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In 1942, Stevens made his third and final picture with the
actress who had set him on the path to directorial success just seven years
earlier -- Katharine
Hepburn. In MGM's WOMAN OF THE
YEAR (1942), Stevens directed
Kate in her first ever
film with veteran actor Spencer
Tracy. The romantic comedy features Tracy
as a sports reporter who succeeds in deflating the ego of Hepburn
(a noted political commentator) long enough for romance to develop. The scene in which Hepburn
attends her first baseball game is one of several highlights, and under Stevens'
guidance, she earned a Best Actress
nomination for the performance. Following their combined success in WOMAN
OF THE YEAR, Hepburn and
Tracy would go on to make eight more
films together, becoming one of the most popular on-screen twosomes in movie
Also earning an Oscar nomination for her performance in a
Stevens romantic comedy was squeaky silver screen comedienne
Jean Arthur who, when forced
to share her wartime apartment with Joel McCrea and
Charles Coburn, cries so hard the
audience just can't stop laughing. THE MORE THE MERRIER was Stevens' fourth
major box office hit in a row and the recipient of six Oscar nominations.
Soon after completing THE MORE THE MERRIER in
1943 (a film for which he received both a Best Director and a Best Picture
Oscar nomination -- the first of five times he would be so honored), Stevens
joined the U.S. Army Signal Corps. With the rank of major, he led the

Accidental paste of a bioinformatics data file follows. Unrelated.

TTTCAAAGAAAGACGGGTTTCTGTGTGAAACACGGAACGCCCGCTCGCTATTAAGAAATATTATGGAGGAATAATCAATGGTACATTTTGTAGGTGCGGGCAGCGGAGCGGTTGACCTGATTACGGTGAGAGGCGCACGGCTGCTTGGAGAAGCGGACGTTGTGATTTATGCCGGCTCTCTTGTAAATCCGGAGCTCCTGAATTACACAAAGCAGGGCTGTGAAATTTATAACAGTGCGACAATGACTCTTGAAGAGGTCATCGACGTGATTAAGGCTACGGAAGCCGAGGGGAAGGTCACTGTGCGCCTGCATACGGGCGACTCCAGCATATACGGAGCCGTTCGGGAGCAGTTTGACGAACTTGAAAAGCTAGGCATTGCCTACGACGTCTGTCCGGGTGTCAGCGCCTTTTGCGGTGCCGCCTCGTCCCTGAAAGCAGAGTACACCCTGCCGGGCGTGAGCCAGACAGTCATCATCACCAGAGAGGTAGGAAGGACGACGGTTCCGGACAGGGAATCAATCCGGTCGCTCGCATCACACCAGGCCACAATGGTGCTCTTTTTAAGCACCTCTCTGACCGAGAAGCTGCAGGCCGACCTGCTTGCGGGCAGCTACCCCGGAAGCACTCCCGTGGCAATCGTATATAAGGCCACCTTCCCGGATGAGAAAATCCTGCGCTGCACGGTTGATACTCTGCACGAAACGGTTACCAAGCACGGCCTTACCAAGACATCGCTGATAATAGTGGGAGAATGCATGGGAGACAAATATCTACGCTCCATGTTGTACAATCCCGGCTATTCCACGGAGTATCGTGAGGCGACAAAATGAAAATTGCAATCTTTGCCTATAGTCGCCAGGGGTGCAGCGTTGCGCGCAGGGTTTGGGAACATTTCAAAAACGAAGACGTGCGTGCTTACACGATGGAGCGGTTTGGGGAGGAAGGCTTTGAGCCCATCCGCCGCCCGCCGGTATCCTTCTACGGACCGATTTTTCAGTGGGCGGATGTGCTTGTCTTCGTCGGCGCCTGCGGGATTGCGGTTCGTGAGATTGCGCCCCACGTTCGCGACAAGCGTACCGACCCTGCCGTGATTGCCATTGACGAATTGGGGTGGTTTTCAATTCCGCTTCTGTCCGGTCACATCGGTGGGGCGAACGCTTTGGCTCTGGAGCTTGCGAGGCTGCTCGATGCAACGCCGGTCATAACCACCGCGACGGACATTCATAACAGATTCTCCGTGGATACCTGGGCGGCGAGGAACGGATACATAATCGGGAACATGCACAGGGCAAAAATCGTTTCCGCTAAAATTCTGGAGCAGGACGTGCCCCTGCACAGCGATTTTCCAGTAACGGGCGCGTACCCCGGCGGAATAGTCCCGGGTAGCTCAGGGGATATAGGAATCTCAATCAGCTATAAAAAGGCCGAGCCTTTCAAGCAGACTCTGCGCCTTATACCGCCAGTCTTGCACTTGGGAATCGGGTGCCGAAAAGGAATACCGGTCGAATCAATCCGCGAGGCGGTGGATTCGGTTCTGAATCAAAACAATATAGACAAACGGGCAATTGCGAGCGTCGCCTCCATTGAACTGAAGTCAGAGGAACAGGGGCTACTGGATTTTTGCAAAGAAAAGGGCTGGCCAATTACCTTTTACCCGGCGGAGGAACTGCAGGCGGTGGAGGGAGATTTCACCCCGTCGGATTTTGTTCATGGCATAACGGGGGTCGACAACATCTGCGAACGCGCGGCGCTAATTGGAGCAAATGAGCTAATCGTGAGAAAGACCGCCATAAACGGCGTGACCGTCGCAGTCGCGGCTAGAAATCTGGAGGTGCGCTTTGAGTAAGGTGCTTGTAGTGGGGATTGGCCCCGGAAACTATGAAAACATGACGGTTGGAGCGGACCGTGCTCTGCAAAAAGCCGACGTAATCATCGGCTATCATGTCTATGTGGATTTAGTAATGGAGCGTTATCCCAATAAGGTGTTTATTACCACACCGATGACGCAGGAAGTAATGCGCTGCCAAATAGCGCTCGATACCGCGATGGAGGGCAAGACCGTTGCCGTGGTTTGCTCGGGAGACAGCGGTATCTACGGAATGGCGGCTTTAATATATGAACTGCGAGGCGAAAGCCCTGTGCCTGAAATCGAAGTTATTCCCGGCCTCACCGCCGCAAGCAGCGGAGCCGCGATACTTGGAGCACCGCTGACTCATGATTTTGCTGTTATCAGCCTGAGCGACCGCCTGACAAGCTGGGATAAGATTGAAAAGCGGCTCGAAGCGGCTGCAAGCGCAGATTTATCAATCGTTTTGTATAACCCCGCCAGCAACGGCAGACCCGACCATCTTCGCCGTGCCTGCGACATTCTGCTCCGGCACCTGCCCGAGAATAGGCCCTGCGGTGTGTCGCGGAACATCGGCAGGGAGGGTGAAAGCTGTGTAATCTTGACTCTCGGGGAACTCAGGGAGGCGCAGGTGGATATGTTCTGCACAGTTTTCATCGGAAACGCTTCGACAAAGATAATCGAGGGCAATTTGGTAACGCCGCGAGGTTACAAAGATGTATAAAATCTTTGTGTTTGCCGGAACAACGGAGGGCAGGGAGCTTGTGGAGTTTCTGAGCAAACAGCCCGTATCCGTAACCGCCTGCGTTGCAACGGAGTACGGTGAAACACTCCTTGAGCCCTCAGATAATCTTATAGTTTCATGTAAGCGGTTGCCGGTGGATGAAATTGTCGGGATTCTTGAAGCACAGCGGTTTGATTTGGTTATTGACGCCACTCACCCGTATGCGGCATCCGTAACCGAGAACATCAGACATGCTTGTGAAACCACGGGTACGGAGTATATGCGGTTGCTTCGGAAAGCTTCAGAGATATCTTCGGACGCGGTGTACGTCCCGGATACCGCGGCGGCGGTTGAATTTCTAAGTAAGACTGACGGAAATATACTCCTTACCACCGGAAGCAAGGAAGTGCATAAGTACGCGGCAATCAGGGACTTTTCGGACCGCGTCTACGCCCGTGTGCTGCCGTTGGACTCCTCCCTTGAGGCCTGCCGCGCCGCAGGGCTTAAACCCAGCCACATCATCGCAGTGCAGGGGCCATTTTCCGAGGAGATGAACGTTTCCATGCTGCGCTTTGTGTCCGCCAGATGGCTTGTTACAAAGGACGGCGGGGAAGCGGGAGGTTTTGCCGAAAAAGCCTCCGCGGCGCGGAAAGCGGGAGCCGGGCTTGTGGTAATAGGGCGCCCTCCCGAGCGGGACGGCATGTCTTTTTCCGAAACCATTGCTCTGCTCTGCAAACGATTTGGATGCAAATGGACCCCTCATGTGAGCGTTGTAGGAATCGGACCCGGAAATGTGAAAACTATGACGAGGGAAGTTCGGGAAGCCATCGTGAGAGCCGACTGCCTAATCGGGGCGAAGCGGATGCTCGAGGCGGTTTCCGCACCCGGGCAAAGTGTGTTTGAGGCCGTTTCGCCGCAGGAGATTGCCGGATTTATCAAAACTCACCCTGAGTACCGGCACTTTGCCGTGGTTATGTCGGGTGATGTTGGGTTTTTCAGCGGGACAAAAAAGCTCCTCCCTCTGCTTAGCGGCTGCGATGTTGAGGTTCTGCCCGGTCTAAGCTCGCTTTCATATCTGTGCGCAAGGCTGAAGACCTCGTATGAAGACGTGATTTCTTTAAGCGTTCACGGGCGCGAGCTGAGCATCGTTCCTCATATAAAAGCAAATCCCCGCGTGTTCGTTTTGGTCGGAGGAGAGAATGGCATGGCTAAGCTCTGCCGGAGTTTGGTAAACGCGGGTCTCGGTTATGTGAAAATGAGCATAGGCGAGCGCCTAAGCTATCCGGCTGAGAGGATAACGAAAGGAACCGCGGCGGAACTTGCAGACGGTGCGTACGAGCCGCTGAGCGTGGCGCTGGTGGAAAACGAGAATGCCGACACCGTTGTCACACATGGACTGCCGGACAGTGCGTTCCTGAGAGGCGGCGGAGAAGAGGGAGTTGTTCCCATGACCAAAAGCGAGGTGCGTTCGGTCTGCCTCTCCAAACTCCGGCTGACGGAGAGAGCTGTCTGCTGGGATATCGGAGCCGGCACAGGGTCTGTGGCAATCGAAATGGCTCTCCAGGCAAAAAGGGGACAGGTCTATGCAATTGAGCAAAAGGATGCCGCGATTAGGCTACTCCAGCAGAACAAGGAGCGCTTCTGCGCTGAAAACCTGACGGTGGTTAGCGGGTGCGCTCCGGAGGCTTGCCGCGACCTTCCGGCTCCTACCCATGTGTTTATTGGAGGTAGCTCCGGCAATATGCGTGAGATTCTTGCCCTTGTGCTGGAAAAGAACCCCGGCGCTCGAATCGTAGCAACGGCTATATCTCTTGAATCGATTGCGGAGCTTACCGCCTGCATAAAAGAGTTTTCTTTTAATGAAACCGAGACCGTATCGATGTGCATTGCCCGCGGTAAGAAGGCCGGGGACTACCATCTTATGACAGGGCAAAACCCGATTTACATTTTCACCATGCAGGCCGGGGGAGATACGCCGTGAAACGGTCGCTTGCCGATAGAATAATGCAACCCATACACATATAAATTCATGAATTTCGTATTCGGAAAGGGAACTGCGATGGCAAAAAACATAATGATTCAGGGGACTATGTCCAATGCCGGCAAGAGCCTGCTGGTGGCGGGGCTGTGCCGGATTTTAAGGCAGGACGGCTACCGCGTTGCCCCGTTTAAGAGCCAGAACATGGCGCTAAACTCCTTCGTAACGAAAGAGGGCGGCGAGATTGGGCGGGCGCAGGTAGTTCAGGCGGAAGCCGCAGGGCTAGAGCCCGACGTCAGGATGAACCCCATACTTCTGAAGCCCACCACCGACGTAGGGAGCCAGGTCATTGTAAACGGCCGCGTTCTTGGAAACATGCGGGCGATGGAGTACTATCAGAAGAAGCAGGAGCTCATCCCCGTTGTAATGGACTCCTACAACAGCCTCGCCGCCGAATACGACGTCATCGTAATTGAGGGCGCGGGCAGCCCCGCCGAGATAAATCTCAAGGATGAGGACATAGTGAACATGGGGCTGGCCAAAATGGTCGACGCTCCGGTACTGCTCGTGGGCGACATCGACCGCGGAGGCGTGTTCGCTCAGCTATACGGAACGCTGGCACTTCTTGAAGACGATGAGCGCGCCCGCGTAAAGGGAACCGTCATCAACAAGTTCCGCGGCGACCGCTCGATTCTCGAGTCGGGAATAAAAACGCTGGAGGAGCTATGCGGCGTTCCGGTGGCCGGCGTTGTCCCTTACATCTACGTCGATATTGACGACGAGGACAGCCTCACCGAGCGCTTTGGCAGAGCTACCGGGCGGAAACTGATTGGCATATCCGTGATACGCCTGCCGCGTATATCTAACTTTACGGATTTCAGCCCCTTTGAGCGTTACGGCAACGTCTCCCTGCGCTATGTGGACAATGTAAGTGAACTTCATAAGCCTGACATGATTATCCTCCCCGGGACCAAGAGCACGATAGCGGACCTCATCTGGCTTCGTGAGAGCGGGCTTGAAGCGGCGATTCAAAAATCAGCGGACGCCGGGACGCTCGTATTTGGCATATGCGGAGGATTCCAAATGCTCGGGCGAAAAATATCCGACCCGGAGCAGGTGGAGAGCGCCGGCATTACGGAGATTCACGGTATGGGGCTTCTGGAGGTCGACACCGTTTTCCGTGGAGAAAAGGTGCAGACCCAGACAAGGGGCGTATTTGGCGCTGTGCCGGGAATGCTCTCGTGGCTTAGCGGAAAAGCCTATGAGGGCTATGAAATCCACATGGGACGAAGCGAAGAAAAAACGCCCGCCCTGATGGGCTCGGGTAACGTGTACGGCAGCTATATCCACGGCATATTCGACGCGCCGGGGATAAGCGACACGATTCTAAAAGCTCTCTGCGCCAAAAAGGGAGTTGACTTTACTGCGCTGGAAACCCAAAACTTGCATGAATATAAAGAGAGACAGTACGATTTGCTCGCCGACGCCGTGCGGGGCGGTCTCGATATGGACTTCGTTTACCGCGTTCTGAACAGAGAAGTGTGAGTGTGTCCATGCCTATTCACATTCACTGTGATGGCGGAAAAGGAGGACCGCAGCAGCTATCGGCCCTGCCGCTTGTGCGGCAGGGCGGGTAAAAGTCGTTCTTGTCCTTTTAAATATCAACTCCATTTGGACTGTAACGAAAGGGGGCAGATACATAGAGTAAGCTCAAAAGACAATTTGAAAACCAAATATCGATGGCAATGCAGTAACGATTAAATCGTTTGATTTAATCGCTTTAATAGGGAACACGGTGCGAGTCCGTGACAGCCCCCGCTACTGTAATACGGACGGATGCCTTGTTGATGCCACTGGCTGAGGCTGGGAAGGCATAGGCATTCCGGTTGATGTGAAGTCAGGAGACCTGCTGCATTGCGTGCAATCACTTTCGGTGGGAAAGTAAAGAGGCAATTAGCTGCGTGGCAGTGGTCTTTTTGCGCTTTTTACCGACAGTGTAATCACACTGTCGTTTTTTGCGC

special motion picture unit assigned to photograph the activities of the Sixth
Army during World War II, including the Normandy beach landings on D-Day in
June 1944, the Allies marching into Paris in August 1944, and the liberation
of the Dachau concentration camp in Germany in April 1945. Some of the
footage Stevens and his men shot is the only known color footage of the war in
Europe, and almost twenty years after his death in 1975, Stevens' son George
Stevens Jr. compiled much of his father's wartime work into a made-for-TV
documentary entitled "George Stevens: D-Day to Berlin" (1994).
After being discharged from the army as a Lt. Colonel in 1945,
Stevens took some time off before returning to filmmaking. Eventually,
in 1948, he directed Irene Dunne
to an Academy Award nomination for her performance as the head of a Norwegian
family living in turn-of-the-century San Francisco in I REMEMBER MAMA.
Based on the novel by Kathryn Forbes (played by Barbara Bel Geddes), the film
was praised for its warm family atmosphere and light comic touches.
After another three years, Stevens won his first Best Director Academy Award
for his 1951 adaptation of Theodore Dreiser's novel An American Tragedy,
A PLACE IN THE SUN. Starring
Elizabeth Taylor, Montgomery
Clift and Shelley Winters with Anne
Revere and Raymond Burr, it received a total of six Oscars and was nominated
for Best Picture. Haunting and heart-wrenching, A PLACE IN THE SUN is quite
possibly Stevens' greatest filmmaking achievement.
(clip) by Franz Waxman
(a .MP3 file).
(For help opening any of the multimedia files, visit the plug-ins
Though not a great box-office success due in part to its
depressing subject matter, Stevens both produced and directed SOMETHING TO LIVE FOR
(1952) starring Joan Fontaine,
Ray Milland and Teresa
Wright, the story of a recovering alcoholic who lets his commitment to
helping a fellow alcoholic separate him from his own supportive wife and
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